As naive as it may sound, I honestly think that Buddhism is the solution. If the definition of madness (or stupidity) is doing the same thing over and over again and expecting different results, then sanity is having the wisdom to awaken from this mindless cycle and try something new.
For me, that's Buddhism.
2,500 years ago the Buddha identified the roots of human suffering--greed, hatred, and ignorance. Take one look at the New York Times headlines and you'll see that this diagnosis is just as relevant today as it was two and a half millennia ago. Our current predicament stems from a variety of causes and conditions, but at the heart of them lies the three poisons. Which is why Buddhism is the perfect antidote--its primary focus is on transcending/transforming/transmuting these fetters and awakening to a reality not governed by greed, hatred, and ignorance.
This doesn't mean that Buddhism has to (or can) do it on its own. I don't expect some kind of radical Buddhist revolution--monasteries springing up along the American countryside!, or mass jettisoning of American culture. This isn't about trading Western culture (with all of its benefits) for Eastern culture. The grass is always greener on the other side, and the fact of the matter is that grass is only grass; it's not medicine. I'm not so deluded as to believe that the East is a panacea; they have just as many problems as we do. Materialism, decadence, and moral nihilism don't recognize national borders.
Competitive sectarianism, whether it be political or religious, is not the solution. I'm not talking about exchanging one religion for another. That's just more of the same ideological tug of war that dominates the American political and religious scene. In my mind, it's part of the very problem. The antidote to ultra-conservatism is not liberalism, nor is the answer to the far left to be found in religious fundamentalism.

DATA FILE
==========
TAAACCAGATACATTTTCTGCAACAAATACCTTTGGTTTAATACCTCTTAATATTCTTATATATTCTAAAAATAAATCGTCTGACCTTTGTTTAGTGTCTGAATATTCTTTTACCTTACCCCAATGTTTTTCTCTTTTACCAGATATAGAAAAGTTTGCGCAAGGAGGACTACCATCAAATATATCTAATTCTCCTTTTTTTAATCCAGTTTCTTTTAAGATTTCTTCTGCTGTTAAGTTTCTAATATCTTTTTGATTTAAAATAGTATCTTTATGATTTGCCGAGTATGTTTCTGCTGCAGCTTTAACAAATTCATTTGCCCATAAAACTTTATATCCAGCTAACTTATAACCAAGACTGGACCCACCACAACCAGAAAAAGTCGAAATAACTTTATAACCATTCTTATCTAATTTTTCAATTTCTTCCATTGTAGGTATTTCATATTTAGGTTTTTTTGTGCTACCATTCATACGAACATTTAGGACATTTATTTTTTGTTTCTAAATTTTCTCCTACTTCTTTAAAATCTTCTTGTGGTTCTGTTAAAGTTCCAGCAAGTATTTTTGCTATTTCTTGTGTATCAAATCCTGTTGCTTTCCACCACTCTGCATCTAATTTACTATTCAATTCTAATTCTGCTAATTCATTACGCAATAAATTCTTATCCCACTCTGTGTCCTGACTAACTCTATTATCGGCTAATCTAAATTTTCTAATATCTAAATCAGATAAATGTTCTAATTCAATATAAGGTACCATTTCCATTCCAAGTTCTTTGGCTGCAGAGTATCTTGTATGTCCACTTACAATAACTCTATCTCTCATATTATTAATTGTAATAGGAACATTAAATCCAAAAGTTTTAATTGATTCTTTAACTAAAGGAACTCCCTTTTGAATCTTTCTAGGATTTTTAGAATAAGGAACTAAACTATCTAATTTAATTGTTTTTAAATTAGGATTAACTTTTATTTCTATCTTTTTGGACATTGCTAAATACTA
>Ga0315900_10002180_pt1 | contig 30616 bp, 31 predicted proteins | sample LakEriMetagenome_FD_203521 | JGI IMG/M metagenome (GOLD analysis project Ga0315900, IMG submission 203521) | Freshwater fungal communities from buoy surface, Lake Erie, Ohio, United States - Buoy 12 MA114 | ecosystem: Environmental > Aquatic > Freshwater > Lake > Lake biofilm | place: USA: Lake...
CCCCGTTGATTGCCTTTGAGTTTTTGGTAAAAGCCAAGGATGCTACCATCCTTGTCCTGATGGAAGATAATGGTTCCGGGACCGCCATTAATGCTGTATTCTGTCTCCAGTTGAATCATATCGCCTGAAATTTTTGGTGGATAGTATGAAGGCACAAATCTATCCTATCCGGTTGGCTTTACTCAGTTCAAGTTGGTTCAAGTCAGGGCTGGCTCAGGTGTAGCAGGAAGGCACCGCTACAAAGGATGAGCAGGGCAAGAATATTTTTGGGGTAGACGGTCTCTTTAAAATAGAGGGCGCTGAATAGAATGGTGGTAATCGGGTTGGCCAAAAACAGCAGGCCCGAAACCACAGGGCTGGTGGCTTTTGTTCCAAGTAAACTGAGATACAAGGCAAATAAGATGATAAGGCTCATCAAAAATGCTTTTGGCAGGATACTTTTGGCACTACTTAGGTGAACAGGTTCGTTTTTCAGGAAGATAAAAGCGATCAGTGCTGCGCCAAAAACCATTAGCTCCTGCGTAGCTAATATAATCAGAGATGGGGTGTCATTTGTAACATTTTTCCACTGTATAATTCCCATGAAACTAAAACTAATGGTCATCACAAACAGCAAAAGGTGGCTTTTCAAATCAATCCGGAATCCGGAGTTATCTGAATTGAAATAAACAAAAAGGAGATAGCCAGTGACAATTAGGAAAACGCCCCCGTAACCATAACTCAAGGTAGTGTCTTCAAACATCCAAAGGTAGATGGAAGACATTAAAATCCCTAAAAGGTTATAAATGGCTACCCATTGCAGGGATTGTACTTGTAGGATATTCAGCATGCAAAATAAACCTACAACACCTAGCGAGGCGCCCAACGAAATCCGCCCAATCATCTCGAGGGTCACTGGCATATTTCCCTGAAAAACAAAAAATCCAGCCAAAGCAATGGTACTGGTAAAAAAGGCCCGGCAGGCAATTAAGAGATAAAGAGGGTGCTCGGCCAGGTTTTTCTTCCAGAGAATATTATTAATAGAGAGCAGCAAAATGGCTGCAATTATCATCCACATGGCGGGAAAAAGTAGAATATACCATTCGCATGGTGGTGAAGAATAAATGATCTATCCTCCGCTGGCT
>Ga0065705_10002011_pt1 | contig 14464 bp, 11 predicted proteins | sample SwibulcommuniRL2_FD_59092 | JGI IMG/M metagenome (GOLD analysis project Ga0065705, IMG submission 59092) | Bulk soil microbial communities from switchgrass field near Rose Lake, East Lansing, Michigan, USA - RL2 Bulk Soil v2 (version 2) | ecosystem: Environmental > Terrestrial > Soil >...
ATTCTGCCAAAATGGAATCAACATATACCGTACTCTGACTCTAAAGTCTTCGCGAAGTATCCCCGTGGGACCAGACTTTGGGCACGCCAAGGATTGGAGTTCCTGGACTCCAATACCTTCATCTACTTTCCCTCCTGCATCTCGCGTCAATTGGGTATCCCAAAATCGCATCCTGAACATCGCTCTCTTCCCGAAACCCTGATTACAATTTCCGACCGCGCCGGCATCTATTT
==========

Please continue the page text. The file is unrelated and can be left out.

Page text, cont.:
We need something new--the Middle Way. This is not to be confused with a mere mid-point, the mere product of political or religious equilibrium, but rather a radical shift in cultural values. From religious dogmatism to humanitarianism, from materialism to an understanding that greed and ignorance are destructive to everyone, from pettiness to nobility.
It's about healing a sick world, about responding with wisdom rather than divisive cynicism. And I honestly don't think there's any practice that's better equipped to doing this than Buddhism.
That's why I want to write the book. I considered calling it Why America Needs a Buddhist President, but felt that that suggested I didn't approve of our current Commander in Chief. That's not my intention, although I think this title has a niftier ring to it and would be easier to write.
Just something to think about this 4th of July weekend. Best wishes to everyone for a safe and peaceful holiday.
Photo borrowed from Creative Commons flickr user: jayKayEss.